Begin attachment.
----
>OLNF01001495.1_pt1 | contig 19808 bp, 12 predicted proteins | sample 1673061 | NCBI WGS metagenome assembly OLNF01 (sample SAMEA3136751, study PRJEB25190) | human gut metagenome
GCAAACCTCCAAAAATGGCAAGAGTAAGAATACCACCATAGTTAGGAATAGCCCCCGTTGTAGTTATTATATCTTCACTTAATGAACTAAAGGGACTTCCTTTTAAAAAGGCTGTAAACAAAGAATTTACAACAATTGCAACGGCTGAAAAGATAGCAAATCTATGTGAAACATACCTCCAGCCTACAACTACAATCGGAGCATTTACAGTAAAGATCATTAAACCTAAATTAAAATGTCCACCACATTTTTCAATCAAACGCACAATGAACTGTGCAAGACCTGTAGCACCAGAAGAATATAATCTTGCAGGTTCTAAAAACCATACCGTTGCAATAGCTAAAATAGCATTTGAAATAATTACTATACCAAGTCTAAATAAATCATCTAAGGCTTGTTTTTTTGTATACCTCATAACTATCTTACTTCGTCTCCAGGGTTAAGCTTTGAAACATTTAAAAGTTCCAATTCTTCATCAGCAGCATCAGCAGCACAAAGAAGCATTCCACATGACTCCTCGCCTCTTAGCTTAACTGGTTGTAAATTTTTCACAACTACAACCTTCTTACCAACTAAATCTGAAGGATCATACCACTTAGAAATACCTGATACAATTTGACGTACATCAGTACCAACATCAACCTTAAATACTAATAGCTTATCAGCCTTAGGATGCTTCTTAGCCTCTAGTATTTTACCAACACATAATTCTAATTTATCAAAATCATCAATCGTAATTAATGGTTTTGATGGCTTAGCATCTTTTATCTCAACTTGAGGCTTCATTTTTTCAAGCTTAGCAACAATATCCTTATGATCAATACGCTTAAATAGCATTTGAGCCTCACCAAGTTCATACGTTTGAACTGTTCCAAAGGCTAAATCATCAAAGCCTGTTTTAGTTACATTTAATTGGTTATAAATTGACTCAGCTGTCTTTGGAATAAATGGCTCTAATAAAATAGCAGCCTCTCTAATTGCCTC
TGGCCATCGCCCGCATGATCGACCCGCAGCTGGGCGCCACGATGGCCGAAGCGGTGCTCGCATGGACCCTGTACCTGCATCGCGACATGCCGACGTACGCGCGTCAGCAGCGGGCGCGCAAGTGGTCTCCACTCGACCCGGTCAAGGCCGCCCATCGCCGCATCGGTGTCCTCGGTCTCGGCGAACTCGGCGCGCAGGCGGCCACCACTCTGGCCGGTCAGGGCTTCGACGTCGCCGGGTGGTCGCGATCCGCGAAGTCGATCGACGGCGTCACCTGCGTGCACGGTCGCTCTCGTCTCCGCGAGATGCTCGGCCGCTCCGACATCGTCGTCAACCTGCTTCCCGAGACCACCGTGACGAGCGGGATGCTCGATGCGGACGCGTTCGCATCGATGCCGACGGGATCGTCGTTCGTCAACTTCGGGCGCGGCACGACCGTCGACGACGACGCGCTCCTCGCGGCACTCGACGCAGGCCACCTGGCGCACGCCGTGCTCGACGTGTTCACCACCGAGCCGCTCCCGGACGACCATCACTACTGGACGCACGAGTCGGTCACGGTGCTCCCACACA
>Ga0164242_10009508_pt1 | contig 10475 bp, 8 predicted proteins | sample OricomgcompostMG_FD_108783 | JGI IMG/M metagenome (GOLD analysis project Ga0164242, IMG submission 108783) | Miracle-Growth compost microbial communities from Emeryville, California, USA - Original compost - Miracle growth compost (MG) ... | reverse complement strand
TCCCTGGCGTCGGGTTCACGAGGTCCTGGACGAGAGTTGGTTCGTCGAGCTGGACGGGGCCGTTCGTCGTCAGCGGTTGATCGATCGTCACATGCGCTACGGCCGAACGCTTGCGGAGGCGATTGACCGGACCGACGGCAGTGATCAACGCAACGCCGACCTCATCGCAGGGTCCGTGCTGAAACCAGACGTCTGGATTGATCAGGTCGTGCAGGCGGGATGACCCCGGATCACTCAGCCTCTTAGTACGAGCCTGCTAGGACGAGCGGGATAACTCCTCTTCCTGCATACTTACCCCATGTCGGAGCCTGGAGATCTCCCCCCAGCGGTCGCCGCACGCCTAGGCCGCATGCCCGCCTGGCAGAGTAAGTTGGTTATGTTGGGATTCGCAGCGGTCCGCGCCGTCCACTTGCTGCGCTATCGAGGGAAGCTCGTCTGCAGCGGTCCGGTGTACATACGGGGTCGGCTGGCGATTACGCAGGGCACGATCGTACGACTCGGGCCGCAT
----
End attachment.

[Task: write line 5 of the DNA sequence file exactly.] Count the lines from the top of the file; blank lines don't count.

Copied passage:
TCCCTGGCGTCGGGTTCACGAGGTCCTGGACGAGAGTTGGTTCGTCGAGCTGGACGGGGCCGTTCGTCGTCAGCGGTTGATCGATCGTCACATGCGCTACGGCCGAACGCTTGCGGAGGCGATTGACCGGACCGACGGCAGTGATCAACGCAACGCCGACCTCATCGCAGGGTCCGTGCTGAAACCAGACGTCTGGATTGATCAGGTCGTGCAGGCGGGATGACCCCGGATCACTCAGCCTCTTAGTACGAGCCTGCTAGGACGAGCGGGATAACTCCTCTTCCTGCATACTTACCCCATGTCGGAGCCTGGAGATCTCCCCCCAGCGGTCGCCGCACGCCTAGGCCGCATGCCCGCCTGGCAGAGTAAGTTGGTTATGTTGGGATTCGCAGCGGTCCGCGCCGTCCACTTGCTGCGCTATCGAGGGAAGCTCGTCTGCAGCGGTCCGGTGTACATACGGGGTCGGCTGGCGATTACGCAGGGCACGATCGTACGACTCGGGCCGCAT